As regular readers of this blog – particularly some recent blogs – will know, I have a very high opinion of the medical staff working in Britain’s NHS.
Equally, I have a very low opinion of all large bureaucratic organisations, of which the NHS is one.
This year I have written several blogs about the NHS’ wild incompetence.
I currently have high calcium level and low kidney function problems which have been going on for over a year – since at least May last year. And the doctors have still got no idea what the cause of the problems is.
That is fine. They are trying.
But it means I have to have dealings with the bureaucratic side of the NHS.
Yesterday I received three letters in two envelopes from the NHS, all dated four days before.
I have had a longstanding appointment to see a kidney specialist in my local hospital at 1030 on Monday 20th September.
The first of the three letters was from my local hospital and cancelled that appointment.
The second letter (contained in the same envelope as the first) was from the NHS Trust/Group to which my local hospital belongs. It said I should ignore that first letter cancelling the appointment. The appointment, it said, was not actually cancelled. I had been put on a waiting list and the appointment would be rescheduled.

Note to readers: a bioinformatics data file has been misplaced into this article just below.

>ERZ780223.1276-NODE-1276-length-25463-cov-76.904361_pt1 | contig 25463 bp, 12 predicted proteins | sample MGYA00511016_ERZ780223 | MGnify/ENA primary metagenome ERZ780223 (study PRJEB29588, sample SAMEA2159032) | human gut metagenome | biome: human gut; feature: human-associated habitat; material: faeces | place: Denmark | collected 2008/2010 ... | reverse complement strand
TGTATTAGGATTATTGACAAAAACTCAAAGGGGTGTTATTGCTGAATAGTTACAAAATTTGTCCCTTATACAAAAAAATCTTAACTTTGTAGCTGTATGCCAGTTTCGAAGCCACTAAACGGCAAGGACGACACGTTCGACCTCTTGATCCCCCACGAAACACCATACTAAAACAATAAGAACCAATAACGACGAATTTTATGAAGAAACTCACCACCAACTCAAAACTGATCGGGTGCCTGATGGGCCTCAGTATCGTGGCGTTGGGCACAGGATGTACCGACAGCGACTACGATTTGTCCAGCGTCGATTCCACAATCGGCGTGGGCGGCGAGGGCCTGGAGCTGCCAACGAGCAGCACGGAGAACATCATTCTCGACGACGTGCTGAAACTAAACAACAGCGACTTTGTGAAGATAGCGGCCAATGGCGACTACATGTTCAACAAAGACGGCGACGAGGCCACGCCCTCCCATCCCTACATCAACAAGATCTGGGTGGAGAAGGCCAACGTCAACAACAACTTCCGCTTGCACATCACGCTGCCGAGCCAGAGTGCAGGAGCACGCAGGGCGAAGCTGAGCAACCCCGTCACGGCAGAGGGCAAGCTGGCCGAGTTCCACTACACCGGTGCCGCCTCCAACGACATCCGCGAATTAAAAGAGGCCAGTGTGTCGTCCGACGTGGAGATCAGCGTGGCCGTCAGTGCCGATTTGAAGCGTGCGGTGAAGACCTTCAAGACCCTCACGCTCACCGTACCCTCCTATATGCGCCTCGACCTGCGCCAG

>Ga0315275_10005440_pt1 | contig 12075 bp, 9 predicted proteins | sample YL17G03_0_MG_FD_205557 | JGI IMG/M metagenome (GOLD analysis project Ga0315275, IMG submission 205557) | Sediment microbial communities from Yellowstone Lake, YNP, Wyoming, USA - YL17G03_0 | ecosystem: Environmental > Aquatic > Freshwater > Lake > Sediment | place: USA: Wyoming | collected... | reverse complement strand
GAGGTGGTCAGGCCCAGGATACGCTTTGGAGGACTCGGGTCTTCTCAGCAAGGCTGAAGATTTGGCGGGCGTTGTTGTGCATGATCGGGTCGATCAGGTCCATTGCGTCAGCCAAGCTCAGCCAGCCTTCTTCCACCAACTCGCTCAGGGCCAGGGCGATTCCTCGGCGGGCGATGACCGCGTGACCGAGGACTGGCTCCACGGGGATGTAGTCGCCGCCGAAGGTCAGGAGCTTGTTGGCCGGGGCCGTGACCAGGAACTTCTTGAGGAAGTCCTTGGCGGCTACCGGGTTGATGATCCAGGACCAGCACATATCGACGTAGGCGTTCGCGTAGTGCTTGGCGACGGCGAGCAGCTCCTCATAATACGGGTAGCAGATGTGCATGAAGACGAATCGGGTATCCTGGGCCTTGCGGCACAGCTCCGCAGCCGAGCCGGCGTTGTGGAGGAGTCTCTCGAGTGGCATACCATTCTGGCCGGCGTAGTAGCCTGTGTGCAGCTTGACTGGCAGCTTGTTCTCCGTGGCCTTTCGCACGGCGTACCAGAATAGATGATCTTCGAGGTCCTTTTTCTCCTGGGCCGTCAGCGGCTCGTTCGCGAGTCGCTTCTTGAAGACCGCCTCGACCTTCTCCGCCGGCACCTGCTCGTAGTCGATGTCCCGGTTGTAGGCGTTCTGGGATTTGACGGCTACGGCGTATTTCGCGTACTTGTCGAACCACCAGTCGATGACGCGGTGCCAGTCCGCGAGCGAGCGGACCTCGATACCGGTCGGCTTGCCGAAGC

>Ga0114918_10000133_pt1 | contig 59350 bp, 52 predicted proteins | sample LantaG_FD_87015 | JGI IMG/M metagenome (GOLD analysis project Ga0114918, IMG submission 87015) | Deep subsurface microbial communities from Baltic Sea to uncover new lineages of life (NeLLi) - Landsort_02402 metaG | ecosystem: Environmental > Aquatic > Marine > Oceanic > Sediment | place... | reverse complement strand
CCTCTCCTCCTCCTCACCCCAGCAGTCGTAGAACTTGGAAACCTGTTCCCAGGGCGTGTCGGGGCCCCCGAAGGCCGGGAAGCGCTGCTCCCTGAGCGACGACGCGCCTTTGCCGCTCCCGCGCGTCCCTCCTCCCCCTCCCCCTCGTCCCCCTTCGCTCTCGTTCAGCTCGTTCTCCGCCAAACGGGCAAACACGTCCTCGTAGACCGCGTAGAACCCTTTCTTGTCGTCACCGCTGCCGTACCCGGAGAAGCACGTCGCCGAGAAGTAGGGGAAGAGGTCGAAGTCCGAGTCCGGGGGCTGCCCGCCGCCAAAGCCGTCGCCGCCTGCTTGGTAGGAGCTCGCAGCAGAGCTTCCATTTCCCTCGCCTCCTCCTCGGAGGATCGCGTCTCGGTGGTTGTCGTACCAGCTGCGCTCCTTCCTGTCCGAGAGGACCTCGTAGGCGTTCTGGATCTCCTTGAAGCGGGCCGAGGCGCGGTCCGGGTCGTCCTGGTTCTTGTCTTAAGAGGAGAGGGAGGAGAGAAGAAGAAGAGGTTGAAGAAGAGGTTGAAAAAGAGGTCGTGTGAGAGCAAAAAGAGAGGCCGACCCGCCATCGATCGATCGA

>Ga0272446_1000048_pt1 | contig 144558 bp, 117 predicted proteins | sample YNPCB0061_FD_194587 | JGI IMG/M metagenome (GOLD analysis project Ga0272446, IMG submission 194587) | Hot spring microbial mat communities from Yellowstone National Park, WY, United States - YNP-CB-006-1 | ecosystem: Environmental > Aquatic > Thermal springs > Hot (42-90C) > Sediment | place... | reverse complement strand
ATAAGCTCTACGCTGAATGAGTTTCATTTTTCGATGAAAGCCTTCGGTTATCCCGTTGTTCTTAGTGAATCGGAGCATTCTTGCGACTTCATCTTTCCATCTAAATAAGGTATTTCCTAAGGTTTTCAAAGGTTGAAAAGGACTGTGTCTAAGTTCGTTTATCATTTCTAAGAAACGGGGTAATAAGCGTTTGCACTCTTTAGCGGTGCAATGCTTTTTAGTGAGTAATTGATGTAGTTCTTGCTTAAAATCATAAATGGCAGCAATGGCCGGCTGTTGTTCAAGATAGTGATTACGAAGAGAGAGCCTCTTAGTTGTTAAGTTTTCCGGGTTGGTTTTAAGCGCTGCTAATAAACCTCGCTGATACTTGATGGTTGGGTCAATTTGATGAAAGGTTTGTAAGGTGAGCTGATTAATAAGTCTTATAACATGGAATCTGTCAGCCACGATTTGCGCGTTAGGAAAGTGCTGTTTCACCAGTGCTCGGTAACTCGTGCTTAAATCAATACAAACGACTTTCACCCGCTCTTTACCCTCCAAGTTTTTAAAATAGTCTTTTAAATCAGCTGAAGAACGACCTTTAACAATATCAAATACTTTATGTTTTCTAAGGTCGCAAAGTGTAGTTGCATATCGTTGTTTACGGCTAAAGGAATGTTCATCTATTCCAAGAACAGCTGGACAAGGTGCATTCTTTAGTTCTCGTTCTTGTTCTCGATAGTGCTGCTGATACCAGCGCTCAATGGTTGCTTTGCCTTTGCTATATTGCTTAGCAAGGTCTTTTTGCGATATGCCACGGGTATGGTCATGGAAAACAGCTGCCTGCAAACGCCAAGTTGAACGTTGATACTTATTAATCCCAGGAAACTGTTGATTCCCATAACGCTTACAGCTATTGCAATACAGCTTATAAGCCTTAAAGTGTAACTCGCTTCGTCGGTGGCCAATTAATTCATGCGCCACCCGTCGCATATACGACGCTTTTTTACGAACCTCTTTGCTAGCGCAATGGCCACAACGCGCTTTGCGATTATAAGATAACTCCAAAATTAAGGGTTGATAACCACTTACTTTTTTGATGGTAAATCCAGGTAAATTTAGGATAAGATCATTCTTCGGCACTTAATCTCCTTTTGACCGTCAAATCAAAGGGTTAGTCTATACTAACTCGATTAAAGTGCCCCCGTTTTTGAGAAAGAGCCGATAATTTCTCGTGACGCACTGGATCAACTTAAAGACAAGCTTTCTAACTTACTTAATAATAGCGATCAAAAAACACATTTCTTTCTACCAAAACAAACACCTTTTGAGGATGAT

The third letter, also from my local hospital and dated on the same day as the previous two, said I now had a confirmed appointment at 1030 on Monday 20th September.
The eagle-eyed may have noticed that is the same time and day as the original appointment which had been cancelled. Sorry! Not cancelled but to be rescheduled.
I am not 100% certain if the first and second letters are referring to the third letter and the appointment no longer exists.
Or if the third letter refers to the first and second letters and it is rescheduling the appointment, which is now confirmed to be once again on Monday 20th September 2021 at 10.30.
I live on the outskirts of London. All three of the above letters from my local NHS hospitals were posted to me from the NHS in Bristol.
I have no idea why and, I suspect, neither does the NHS.
One response to “A slow UK handclap for the continuing bureaucratic incompetence of the NHS”
I believe that this sort of thing has only happened since computers took over standard letter writing. Once upon a time there would have been a junior in a typing pool who would have realised that he/she was typing gibberish and it would have been checked. I was such a junior typist myself once, and letting this type of idiotic communication be sent (or using more than one envelope if there were two missives for the same person/address) would have gotten a stiff reprimand